The cover page of this piece says, "Defence Special Report" and not: Defence marketing advertisement.

From that, one would expect actual reporting.

Every year this sham is always worth reading because it is written by alleged people knowledgeable for Defence which instead of being reporters on the topic are in effect, advert copy flacks for industry.

The average reader would not know this; which makes it a problem.

The "analysis" is really just that poor.

There is the usual rent-seeking inspired article about how Australia will someday have its' home grown white-elephant subs at the cost of tens of billions. It is supported by a big ASC advert. The SA government defence industry advert is on another page. And, this is probably the best "article" in the litter.

Not mentioned is the toxic relationship between the dysfunctional DMO, ASC and RAN.

There are advert-copy pieces on RAAF fast-jet air power.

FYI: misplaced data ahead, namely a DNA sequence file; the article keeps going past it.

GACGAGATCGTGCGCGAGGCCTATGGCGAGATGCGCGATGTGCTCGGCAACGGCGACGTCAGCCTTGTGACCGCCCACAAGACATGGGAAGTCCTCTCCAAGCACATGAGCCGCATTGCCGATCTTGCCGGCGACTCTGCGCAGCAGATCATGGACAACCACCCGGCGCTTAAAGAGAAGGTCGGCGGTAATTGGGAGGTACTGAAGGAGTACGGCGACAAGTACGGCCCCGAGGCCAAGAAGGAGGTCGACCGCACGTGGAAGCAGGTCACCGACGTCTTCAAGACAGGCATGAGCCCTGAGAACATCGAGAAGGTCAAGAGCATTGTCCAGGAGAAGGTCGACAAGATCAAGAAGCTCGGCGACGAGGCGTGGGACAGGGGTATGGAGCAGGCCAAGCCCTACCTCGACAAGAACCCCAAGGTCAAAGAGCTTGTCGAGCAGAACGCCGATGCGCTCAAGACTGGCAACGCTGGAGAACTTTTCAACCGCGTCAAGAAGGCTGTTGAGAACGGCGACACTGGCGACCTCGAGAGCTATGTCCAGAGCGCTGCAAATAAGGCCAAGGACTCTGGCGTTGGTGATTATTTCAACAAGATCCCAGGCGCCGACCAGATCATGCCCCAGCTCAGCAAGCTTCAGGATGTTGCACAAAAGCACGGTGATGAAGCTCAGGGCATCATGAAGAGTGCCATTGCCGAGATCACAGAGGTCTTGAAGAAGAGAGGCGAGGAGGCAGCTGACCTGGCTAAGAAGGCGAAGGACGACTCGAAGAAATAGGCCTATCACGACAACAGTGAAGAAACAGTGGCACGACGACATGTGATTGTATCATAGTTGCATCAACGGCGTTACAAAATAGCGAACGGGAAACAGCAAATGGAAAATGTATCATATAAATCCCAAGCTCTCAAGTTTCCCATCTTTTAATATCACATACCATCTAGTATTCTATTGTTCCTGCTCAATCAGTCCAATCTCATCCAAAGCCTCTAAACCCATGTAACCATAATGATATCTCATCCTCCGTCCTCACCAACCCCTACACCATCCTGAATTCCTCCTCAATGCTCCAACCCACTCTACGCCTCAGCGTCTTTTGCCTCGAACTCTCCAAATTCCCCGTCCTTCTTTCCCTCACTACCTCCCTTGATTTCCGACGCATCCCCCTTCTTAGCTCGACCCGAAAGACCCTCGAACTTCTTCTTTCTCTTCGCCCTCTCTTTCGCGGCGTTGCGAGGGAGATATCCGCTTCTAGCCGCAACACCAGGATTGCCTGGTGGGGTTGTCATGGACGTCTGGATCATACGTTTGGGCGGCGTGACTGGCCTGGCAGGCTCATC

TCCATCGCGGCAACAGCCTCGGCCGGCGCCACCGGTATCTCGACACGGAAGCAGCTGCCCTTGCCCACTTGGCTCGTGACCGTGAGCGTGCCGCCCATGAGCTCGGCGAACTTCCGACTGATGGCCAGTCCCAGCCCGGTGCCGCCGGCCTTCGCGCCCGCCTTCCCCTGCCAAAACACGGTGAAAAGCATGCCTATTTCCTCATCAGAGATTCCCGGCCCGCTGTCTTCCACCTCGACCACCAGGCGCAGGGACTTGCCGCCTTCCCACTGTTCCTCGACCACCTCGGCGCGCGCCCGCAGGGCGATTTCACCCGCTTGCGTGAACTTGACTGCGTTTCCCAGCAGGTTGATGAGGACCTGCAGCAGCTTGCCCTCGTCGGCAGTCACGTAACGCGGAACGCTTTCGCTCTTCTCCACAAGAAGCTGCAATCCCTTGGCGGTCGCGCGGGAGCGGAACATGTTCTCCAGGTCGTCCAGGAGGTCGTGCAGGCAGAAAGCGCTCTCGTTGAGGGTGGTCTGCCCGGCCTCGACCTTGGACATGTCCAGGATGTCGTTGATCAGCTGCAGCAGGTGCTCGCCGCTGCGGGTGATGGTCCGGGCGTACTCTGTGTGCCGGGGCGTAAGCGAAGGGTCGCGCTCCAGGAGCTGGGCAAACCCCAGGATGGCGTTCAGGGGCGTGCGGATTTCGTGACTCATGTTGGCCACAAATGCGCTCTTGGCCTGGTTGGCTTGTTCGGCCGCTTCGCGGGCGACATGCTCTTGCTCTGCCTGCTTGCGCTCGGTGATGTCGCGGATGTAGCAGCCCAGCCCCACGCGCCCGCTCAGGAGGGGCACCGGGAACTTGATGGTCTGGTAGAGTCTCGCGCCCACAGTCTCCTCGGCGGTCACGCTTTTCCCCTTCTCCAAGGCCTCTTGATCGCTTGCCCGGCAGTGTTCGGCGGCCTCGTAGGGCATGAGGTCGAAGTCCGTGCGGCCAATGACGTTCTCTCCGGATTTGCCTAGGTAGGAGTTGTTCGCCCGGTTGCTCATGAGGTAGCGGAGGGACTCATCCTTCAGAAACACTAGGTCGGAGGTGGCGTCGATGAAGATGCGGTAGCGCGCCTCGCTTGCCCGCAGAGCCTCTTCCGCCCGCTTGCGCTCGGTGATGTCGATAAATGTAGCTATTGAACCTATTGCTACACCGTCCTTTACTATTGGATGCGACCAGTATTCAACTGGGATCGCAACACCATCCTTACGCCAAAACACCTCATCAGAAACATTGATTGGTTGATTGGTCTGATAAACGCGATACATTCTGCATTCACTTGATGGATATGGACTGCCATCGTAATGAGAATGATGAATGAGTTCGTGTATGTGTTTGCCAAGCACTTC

They are crap.

They mention the F-35 Joint Strike Fighter, and how great the Growler will be.

There is little mention of the serious pitfalls having to do with the Just So Failed or the fact that the Grower is pudgy and short-ranged, has legacy jamming solutions, and against emerging Pacific Rim threats, it will suffer a similar fate to the F-35: it will get run down and killed.

The entrenched defence bureaucracy is waging a significant disinformation campaign against the tax payer. They are helped by those kinds of people who have employment which depends on our money flowing to dud defence planning schemes. The special Defence feature in the weekend edition of The Australian is part of that effort.

-Australian Defence Reading List

Saturday, October 27, 2012

Sound of fiefdom

Funny and misleading advert from days gone by. The F-102 of all things.

(large image here)

Found it here.

H/T-JSF News

Friday, October 26, 2012

Dead business plan goes zombie

The F-35 business plan (build thousands-assume no engineering management goofs) was marked as unrealistic by the last DOD F-35 program boss, Admiral Venlet. Some of us knew the business plan was, to be kind, over-optimistic.